Vishful thinking…

Writing better javascript – Part 3

Posted in javascript by viswaug on November 18, 2008

Writing AJAX applications involves a lot of scenarios where the data sent from the server to the browser needs to be inserted into the web page as appropriate HTML elements. When using JavaScript to dynamically inject contents into your HTML page, it is better to use the ‘innerHTML’ property of the DOM element and injecting all the contents as a string into the HTML page. This method even though seemingly ugly is faster than using DOM manipulation methods on the document object like ‘document.createElement(…)’ and ‘element.appendChild(…)’ etc to insert dynamic contents.

Check out the benchmarks on the performance benefits of using the ‘innerHTML’ property over the DOM manipulation methods here at QuirksMode. If you are a bigger stickler for performance and the gains from using ‘innerHTML’ doesn’t satisfy you, then you might consider using the ‘replaceHTML’ function below as per the suggestions posted here.

function replaceHtml(el, html) {
	var oldEl = typeof el === "string" ? document.getElementById(el) : el;
	/*@cc_on // Pure innerHTML is slightly faster in IE
		oldEl.innerHTML = html;
		return oldEl;
	var newEl = oldEl.cloneNode(false);
	newEl.innerHTML = html;
	oldEl.parentNode.replaceChild(newEl, oldEl);
	/* Since we just removed the old element from the DOM, return a reference
	to the new element, which can be used to restore variable references. */
	return newEl;

Writing better javascript – Part 2

Posted in javascript by viswaug on November 18, 2008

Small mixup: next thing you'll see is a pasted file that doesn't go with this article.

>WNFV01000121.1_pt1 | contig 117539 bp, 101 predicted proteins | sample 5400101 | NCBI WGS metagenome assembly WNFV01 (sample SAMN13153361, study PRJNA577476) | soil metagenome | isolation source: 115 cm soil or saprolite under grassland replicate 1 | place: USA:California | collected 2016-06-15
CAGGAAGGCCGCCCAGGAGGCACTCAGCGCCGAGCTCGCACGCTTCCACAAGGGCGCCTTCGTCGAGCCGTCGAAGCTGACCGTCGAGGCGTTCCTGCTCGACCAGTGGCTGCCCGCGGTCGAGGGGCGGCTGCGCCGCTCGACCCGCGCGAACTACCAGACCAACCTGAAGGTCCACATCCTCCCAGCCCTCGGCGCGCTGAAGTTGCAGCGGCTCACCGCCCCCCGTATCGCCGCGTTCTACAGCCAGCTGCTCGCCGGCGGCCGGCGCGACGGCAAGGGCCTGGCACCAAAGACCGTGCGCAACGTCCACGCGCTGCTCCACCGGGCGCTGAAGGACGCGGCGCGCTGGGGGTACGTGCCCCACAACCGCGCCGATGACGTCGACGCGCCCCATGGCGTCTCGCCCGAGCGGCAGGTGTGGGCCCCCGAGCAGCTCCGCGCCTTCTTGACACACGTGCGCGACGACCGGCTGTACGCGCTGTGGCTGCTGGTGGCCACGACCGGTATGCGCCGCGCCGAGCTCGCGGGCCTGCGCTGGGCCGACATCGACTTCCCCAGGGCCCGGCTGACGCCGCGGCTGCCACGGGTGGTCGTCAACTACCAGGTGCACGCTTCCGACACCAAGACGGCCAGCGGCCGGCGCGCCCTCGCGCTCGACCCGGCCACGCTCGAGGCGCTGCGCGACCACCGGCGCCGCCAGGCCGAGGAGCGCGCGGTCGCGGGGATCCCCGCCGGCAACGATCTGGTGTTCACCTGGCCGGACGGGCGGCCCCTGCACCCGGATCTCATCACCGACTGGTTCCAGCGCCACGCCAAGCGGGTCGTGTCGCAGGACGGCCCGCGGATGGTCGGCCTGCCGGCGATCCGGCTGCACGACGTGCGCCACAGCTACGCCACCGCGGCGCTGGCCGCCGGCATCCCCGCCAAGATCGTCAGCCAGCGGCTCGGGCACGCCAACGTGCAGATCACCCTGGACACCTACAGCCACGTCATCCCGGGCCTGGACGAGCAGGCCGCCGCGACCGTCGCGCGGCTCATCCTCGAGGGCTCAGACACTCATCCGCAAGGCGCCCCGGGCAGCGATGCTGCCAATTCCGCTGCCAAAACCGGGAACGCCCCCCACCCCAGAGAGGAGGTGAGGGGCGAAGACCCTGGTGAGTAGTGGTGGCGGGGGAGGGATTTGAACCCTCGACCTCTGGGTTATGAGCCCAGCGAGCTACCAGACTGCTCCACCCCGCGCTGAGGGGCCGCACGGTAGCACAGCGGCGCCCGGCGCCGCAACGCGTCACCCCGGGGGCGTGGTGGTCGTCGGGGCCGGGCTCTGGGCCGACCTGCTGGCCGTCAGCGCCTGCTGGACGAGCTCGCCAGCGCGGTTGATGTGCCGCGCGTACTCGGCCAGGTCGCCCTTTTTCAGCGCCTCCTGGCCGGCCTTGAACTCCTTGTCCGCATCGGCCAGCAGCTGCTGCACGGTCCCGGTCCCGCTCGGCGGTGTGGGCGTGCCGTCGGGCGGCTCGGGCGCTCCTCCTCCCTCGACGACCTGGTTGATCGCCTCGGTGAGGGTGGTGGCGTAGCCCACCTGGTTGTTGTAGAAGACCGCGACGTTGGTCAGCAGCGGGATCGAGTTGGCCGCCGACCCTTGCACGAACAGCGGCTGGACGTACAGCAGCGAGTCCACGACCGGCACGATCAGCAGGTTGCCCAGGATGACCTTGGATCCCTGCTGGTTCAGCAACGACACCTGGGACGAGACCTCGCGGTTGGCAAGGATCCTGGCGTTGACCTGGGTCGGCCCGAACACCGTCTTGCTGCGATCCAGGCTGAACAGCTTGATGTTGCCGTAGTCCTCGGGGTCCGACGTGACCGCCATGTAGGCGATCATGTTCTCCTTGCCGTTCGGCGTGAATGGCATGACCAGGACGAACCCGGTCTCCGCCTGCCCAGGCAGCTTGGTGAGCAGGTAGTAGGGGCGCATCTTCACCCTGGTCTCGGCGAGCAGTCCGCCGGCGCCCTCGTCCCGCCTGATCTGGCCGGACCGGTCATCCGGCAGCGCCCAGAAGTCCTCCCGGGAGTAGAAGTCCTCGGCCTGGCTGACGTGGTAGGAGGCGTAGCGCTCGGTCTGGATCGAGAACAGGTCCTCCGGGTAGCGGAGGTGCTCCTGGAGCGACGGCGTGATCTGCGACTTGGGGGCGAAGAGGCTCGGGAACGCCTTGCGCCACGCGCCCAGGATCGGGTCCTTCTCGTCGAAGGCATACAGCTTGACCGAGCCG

If you find yourself writing code like below often enough

test = new Array();

then you might be able to delay the onset of carpal tunnel by using the syntax below.

test = test || new Array();

The ‘||’ can be used kind of like the null coalescing operator for JavaScript. The above syntax will come in real handy when you want to set some default values for optional arguments in JavaScript functions.

Update: watch out when using the above syntax for assigning default values for boolean and number argument types. Even though false and 0 are valid arguments, they will still evaluate to falsey and end up taking the default value.

Writing better javascript – Part 1

Posted in javascript by viswaug on November 18, 2008

Since I have taken a deep dive into the world of JavaScript programming for a while now, I thought I would start a series of posts with some of the lessons learnt and some good JavaScript programming practices I follow to make my life easier. Here goes the first post …

Always use the “===” operator over the “==” operator unless you explicitly want to.

The difference between the “===” operator and “==” operator is that the “===” makes sure that the types of the values you are comparing are also equal whereas the “==” operator doesn’t. Well, what does that really mean? Well, take the example below

var test = “3”; //the variable test contains the string “3”
if(test === 3) {    alert(“‘===’ evaluated to true.”);}
if(test == 3) {    alert(“‘==’ evaluated to true.”);}

In this case “test === 3” comparison will evaluate to false because the variable ‘test’ contains the string ‘3’ and it is being compared to the number 3. Whereas “test == 3” comparison will evaluate to true because the ‘==’ operator ignores the types of the values being compared.

In most cases, you will want to do a ‘===’ comparison and not the ‘==’ comparison. Getting into the habit of always using the ‘===’ operator will help to avoid certain error conditions which are normally hard to locate and debug.